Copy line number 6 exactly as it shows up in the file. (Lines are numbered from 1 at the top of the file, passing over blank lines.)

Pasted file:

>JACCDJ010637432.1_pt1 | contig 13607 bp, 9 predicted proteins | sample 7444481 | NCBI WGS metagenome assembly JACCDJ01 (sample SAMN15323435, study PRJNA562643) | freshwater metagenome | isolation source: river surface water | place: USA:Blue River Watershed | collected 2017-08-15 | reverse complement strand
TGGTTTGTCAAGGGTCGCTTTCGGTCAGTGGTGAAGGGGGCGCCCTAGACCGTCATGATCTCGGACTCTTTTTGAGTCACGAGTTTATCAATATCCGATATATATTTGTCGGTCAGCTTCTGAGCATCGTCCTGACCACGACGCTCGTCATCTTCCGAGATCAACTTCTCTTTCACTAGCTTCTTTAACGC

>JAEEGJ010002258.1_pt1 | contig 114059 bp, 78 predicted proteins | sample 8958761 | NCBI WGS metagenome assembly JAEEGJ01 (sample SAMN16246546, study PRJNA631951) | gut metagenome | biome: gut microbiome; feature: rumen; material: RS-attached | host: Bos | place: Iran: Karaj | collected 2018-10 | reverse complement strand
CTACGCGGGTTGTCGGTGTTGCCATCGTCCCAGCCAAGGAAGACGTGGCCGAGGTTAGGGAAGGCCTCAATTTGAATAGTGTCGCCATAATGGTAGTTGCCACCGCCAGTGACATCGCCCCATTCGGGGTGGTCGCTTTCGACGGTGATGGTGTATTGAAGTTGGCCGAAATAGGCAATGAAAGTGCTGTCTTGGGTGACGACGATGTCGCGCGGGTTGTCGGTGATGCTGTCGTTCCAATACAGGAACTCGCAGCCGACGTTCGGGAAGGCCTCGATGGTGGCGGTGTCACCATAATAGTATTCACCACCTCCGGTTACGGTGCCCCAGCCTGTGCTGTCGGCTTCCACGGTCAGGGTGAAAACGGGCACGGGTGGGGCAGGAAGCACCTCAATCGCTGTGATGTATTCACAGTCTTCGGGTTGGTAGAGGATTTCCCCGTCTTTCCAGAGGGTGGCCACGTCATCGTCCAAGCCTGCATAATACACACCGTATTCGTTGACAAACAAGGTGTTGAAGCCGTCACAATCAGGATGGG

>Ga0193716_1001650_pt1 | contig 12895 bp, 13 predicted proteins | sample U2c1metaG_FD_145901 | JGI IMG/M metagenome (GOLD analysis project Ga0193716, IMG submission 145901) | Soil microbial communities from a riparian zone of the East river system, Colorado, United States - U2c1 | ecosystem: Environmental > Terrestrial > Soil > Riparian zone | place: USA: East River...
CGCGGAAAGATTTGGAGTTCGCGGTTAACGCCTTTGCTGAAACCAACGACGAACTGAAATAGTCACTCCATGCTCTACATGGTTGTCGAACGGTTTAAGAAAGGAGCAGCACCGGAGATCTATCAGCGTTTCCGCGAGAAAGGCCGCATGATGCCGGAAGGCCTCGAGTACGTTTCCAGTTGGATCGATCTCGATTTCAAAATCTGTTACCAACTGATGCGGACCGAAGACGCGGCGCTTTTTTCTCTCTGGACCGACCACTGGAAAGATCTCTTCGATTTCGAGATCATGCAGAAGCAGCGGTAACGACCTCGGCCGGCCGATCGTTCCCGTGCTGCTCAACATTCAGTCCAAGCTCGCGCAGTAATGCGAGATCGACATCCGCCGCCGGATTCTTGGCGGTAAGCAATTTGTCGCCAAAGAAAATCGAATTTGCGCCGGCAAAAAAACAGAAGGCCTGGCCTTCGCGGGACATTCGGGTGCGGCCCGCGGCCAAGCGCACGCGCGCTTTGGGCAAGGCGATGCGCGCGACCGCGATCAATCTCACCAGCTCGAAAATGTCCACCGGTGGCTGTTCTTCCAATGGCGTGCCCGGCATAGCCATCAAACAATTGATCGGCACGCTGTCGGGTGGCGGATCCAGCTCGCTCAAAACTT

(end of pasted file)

CGCGGAAAGATTTGGAGTTCGCGGTTAACGCCTTTGCTGAAACCAACGACGAACTGAAATAGTCACTCCATGCTCTACATGGTTGTCGAACGGTTTAAGAAAGGAGCAGCACCGGAGATCTATCAGCGTTTCCGCGAGAAAGGCCGCATGATGCCGGAAGGCCTCGAGTACGTTTCCAGTTGGATCGATCTCGATTTCAAAATCTGTTACCAACTGATGCGGACCGAAGACGCGGCGCTTTTTTCTCTCTGGACCGACCACTGGAAAGATCTCTTCGATTTCGAGATCATGCAGAAGCAGCGGTAACGACCTCGGCCGGCCGATCGTTCCCGTGCTGCTCAACATTCAGTCCAAGCTCGCGCAGTAATGCGAGATCGACATCCGCCGCCGGATTCTTGGCGGTAAGCAATTTGTCGCCAAAGAAAATCGAATTTGCGCCGGCAAAAAAACAGAAGGCCTGGCCTTCGCGGGACATTCGGGTGCGGCCCGCGGCCAAGCGCACGCGCGCTTTGGGCAAGGCGATGCGCGCGACCGCGATCAATCTCACCAGCTCGAAAATGTCCACCGGTGGCTGTTCTTCCAATGGCGTGCCCGGCATAGCCATCAAACAATTGATCGGCACGCTGTCGGGTGGCGGATCCAGCTCGCTCAAAACTT